The Atlanta Jewish community: From immigration to assimilation
Jews have lived in Atlanta ever since the city was founded; however, there is very little written about their impact on society in the Southern historical records. Even though the Jewish population of Atlanta was just 26 in 1850, constituting just 1% of the city's total population, Jews played an important role in the development of the town's civic affairs. Despite representing a minority, Jews owned more than 10% of Atlanta's stores (New Georgia Encyclopedia), proving that Atlanta was becoming one of the best Southern cities for Jews to live in.
In the 1870's and 1880's the Atlanta Jewish community was relatively small at 500, with a majority of German decent. As the city grew, it rapidly attracted Jewish immigrants from Eastern Europe.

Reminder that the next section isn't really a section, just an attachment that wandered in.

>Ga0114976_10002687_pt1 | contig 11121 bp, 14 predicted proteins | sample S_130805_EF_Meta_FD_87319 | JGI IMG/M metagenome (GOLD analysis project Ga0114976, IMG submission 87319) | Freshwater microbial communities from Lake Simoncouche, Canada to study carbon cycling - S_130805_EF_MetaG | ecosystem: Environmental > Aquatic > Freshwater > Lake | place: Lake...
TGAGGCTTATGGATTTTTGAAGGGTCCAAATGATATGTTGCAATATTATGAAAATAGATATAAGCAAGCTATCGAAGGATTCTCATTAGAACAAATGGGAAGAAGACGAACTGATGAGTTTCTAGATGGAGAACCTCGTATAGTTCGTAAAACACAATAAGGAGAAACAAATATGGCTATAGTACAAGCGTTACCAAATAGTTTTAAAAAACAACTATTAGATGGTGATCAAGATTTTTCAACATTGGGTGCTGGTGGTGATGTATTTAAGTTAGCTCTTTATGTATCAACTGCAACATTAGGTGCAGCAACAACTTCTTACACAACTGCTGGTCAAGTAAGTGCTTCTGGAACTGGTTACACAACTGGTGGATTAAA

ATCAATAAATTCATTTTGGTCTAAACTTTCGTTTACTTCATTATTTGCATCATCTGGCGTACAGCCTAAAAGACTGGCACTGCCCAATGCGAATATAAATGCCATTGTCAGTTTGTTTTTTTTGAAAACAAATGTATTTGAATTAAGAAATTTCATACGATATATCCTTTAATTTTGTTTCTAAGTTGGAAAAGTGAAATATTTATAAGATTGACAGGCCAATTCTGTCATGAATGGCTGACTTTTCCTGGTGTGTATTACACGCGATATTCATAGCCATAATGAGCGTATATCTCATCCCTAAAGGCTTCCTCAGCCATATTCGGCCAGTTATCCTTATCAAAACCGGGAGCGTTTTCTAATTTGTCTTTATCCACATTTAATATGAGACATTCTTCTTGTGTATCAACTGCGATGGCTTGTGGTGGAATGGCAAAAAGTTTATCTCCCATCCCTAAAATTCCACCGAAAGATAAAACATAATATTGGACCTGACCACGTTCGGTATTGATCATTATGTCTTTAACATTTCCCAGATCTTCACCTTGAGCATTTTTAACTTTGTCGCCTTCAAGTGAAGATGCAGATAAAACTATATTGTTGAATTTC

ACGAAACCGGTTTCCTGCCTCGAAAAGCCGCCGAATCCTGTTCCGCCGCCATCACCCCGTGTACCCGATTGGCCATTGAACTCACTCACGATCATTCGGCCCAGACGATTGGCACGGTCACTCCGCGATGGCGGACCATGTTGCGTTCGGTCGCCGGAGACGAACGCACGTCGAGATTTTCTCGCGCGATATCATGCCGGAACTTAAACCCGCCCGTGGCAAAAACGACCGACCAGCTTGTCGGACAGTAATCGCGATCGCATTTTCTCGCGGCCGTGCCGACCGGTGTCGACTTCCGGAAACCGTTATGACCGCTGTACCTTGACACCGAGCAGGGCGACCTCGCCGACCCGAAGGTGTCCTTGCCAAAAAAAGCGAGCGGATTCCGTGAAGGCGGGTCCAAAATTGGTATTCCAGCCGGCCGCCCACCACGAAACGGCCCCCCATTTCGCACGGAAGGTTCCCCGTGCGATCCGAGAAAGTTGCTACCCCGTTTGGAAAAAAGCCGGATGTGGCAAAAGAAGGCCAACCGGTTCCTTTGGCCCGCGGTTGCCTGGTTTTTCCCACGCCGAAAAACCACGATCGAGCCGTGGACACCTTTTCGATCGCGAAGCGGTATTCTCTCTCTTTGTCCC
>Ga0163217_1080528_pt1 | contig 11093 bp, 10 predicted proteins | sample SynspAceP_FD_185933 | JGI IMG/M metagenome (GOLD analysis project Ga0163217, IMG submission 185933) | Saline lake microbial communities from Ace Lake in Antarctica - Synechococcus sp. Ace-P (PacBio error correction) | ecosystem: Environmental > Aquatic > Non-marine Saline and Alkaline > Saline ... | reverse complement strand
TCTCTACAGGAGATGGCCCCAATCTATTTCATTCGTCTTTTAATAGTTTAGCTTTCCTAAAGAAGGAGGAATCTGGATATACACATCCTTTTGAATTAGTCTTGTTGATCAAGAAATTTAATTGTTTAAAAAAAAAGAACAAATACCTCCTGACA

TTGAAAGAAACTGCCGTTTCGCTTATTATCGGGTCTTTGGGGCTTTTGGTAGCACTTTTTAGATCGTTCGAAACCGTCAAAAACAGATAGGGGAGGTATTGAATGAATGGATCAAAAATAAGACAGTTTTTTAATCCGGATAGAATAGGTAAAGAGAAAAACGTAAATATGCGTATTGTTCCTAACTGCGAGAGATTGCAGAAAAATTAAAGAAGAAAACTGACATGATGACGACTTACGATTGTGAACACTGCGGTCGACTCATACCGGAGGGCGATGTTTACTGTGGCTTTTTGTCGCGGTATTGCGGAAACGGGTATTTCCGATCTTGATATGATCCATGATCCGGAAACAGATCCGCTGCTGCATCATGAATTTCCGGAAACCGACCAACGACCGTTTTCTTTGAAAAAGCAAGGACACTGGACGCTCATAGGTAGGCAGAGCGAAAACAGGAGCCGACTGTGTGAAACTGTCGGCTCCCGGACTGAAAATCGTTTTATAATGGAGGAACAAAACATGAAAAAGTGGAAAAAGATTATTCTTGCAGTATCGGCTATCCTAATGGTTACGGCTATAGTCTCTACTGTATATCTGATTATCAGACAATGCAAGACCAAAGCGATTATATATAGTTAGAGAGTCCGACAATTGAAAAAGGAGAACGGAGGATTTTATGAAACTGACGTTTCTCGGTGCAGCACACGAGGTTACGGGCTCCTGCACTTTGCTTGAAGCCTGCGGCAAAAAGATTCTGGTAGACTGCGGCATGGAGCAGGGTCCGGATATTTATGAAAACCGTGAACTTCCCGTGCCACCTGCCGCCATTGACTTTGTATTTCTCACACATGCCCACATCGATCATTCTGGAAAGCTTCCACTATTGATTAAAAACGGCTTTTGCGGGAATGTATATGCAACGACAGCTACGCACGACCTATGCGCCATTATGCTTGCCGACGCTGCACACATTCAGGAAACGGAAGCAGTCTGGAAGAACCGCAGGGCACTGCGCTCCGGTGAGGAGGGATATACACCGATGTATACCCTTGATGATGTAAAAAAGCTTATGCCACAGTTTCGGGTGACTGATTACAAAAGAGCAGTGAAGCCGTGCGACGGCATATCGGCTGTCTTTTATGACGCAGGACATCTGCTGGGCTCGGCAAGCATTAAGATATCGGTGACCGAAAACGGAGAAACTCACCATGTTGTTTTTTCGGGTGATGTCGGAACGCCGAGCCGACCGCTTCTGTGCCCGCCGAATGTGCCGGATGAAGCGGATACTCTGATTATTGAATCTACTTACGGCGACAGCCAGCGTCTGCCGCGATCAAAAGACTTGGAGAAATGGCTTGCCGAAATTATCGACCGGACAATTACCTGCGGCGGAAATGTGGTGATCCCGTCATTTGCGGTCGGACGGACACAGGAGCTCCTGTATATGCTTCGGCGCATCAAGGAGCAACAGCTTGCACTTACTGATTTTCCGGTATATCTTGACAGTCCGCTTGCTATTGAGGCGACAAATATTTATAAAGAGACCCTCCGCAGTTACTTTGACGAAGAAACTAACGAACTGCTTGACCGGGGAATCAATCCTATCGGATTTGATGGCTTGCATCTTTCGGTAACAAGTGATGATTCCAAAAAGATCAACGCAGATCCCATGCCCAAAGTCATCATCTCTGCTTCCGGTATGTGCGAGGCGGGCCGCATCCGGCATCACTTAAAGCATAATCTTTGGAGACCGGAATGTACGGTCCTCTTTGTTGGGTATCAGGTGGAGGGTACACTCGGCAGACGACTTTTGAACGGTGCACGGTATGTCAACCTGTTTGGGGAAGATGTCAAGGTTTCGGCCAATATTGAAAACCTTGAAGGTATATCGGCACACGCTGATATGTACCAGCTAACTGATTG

While the German Jews willingly provided monetary support to the new immigrants, the two Jewish groups did not associate with each other at first. Interestingly, this was largely due to the fact that the new Eastern European immigrants did not want to assimilate. Eventually, the Eastern European Jews took on some American ways and assimilated into Southern society through various lifestyle changes (Shankman, Atlanta Jewry).
Today, the Jewish population of Atlanta is 120,000 and is continuously growing. Many of Atlanta's Jews are active in the professions as well as business, education, and politics (New Georgia Encyclopedia), which attracts other Jews to the metropolitan area.
This project aims to explore how Jewish immigrants assimilated into the Atlanta community through education business, language, civic involvement, fashion, religion, and food. It was through these main aspects of community engagement that Jews were able to prosper and be highly respected in the unique southern environment of Atlanta.
Header photo citation: Photo courtesy of flickr user Mike Boening Photography